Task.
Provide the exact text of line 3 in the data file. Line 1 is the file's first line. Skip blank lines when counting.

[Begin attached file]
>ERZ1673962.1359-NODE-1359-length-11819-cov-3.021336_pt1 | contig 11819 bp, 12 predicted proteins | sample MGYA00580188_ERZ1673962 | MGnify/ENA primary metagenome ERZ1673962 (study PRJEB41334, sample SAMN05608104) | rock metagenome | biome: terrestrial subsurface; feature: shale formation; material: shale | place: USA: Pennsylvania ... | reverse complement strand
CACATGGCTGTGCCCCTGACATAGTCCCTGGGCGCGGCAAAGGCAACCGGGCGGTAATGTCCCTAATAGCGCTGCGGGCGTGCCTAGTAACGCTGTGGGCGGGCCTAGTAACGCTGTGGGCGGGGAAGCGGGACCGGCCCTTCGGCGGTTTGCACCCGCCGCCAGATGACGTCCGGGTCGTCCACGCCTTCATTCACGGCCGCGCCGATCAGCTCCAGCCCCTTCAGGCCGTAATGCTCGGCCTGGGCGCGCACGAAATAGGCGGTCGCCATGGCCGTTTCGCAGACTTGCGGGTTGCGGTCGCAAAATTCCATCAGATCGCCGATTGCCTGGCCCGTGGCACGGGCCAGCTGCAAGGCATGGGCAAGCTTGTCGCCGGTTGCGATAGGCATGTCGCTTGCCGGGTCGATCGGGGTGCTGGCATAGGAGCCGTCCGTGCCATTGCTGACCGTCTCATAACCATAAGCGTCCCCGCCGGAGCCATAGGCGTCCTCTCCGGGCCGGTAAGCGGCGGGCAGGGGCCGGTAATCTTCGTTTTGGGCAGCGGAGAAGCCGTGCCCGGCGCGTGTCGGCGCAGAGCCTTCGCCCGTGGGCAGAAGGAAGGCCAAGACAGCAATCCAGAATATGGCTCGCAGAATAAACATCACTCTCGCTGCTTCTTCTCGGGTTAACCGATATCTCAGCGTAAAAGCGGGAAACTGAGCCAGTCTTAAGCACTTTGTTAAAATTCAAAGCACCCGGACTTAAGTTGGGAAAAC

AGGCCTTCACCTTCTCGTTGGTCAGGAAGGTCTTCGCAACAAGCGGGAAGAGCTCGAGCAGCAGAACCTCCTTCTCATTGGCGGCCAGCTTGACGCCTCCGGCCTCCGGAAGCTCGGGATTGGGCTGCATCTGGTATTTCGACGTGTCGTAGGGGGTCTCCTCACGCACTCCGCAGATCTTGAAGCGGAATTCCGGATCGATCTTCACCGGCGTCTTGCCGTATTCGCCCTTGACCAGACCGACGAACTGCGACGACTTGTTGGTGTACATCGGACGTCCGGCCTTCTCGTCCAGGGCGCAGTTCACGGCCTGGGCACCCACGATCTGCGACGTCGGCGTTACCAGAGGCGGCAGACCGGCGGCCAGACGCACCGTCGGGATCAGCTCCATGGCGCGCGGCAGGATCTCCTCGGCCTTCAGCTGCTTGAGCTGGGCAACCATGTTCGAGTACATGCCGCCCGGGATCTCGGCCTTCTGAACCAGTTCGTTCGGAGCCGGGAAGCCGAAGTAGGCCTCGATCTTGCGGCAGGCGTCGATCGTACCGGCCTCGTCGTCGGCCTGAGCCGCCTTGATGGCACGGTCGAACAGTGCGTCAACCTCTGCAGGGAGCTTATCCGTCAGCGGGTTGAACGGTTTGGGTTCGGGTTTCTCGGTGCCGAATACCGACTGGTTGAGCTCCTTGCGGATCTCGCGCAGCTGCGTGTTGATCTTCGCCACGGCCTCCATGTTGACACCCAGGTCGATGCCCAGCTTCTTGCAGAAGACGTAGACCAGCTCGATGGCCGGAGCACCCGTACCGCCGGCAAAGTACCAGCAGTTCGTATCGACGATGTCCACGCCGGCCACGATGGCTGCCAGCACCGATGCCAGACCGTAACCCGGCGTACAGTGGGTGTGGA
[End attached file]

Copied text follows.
AGGCCTTCACCTTCTCGTTGGTCAGGAAGGTCTTCGCAACAAGCGGGAAGAGCTCGAGCAGCAGAACCTCCTTCTCATTGGCGGCCAGCTTGACGCCTCCGGCCTCCGGAAGCTCGGGATTGGGCTGCATCTGGTATTTCGACGTGTCGTAGGGGGTCTCCTCACGCACTCCGCAGATCTTGAAGCGGAATTCCGGATCGATCTTCACCGGCGTCTTGCCGTATTCGCCCTTGACCAGACCGACGAACTGCGACGACTTGTTGGTGTACATCGGACGTCCGGCCTTCTCGTCCAGGGCGCAGTTCACGGCCTGGGCACCCACGATCTGCGACGTCGGCGTTACCAGAGGCGGCAGACCGGCGGCCAGACGCACCGTCGGGATCAGCTCCATGGCGCGCGGCAGGATCTCCTCGGCCTTCAGCTGCTTGAGCTGGGCAACCATGTTCGAGTACATGCCGCCCGGGATCTCGGCCTTCTGAACCAGTTCGTTCGGAGCCGGGAAGCCGAAGTAGGCCTCGATCTTGCGGCAGGCGTCGATCGTACCGGCCTCGTCGTCGGCCTGAGCCGCCTTGATGGCACGGTCGAACAGTGCGTCAACCTCTGCAGGGAGCTTATCCGTCAGCGGGTTGAACGGTTTGGGTTCGGGTTTCTCGGTGCCGAATACCGACTGGTTGAGCTCCTTGCGGATCTCGCGCAGCTGCGTGTTGATCTTCGCCACGGCCTCCATGTTGACACCCAGGTCGATGCCCAGCTTCTTGCAGAAGACGTAGACCAGCTCGATGGCCGGAGCACCCGTACCGCCGGCAAAGTACCAGCAGTTCGTATCGACGATGTCCACGCCGGCCACGATGGCTGCCAGCACCGATGCCAGACCGTAACCCGGCGTACAGTGGGTGTGGA